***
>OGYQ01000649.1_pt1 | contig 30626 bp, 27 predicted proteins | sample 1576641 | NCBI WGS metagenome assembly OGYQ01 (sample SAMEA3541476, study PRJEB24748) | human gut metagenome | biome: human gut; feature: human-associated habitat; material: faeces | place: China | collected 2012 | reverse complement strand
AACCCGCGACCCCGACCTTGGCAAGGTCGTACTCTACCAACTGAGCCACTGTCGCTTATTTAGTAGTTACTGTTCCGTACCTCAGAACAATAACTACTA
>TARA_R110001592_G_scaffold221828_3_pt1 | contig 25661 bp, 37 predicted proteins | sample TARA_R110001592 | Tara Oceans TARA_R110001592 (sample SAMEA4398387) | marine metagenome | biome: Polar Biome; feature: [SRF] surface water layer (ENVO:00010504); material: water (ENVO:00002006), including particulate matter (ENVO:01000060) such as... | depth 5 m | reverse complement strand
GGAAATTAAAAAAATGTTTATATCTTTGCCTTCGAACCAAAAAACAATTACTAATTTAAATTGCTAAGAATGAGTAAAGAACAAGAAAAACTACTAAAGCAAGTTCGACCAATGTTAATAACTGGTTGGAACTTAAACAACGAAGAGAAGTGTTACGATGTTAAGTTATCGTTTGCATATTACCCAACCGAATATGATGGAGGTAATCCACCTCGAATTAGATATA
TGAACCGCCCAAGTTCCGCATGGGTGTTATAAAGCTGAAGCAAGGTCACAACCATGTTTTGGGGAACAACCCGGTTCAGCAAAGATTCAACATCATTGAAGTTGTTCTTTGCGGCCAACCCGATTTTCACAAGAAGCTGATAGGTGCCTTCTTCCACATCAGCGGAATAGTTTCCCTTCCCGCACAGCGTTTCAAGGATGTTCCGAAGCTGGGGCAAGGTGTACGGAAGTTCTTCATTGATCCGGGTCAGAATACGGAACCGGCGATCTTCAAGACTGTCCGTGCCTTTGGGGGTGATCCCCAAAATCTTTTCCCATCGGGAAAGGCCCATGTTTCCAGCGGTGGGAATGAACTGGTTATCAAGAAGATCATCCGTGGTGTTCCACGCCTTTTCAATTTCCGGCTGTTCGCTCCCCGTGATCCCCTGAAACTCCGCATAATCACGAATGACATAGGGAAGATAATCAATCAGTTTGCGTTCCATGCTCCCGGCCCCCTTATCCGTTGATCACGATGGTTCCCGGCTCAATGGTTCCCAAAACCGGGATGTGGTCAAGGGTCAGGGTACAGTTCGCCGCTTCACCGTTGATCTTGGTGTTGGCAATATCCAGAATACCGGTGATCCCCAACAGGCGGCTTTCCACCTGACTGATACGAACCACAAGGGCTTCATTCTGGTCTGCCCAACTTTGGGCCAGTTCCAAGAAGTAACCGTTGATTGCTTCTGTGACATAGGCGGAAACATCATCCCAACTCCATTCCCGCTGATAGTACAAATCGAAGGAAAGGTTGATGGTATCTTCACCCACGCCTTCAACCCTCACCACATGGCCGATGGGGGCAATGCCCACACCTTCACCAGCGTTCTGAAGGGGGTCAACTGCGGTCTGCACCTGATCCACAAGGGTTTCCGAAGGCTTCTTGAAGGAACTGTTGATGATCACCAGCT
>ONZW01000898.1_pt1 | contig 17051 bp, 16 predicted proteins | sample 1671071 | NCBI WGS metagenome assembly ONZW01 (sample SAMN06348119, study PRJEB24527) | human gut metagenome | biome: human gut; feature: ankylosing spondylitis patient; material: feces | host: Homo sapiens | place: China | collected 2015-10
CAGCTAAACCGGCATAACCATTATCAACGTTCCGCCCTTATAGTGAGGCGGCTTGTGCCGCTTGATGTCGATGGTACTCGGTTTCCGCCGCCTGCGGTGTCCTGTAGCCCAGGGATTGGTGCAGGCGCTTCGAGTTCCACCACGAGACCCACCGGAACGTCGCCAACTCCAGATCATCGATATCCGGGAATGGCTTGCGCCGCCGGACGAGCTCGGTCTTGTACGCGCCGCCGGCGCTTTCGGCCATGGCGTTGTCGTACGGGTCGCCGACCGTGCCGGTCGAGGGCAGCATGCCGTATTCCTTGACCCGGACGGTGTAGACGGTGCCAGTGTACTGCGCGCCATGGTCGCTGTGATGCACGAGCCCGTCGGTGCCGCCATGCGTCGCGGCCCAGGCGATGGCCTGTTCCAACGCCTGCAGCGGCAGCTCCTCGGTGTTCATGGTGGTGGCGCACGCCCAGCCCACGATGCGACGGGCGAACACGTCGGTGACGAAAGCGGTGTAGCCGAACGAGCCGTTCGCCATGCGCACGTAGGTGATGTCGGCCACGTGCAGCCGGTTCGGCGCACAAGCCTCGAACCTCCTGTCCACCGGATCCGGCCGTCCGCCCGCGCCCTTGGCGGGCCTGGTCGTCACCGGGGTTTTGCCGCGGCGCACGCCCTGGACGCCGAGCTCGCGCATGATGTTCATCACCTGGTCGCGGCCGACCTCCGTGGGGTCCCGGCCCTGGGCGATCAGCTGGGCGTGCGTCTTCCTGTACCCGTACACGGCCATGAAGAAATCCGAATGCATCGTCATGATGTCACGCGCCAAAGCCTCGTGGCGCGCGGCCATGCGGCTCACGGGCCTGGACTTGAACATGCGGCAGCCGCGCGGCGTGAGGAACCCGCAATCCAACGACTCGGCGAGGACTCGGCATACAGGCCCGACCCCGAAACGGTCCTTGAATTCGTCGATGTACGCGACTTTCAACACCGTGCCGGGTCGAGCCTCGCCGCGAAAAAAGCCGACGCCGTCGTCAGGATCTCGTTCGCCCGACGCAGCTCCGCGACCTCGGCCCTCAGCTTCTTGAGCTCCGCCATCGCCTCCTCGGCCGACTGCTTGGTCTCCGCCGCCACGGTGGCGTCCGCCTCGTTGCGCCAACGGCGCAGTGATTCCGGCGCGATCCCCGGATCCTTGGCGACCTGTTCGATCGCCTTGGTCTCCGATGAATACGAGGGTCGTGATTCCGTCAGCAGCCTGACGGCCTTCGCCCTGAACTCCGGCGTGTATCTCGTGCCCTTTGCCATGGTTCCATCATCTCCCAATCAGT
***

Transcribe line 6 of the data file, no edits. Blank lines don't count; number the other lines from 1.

>ONZW01000898.1_pt1 | contig 17051 bp, 16 predicted proteins | sample 1671071 | NCBI WGS metagenome assembly ONZW01 (sample SAMN06348119, study PRJEB24527) | human gut metagenome | biome: human gut; feature: ankylosing spondylitis patient; material: feces | host: Homo sapiens | place: China | collected 2015-10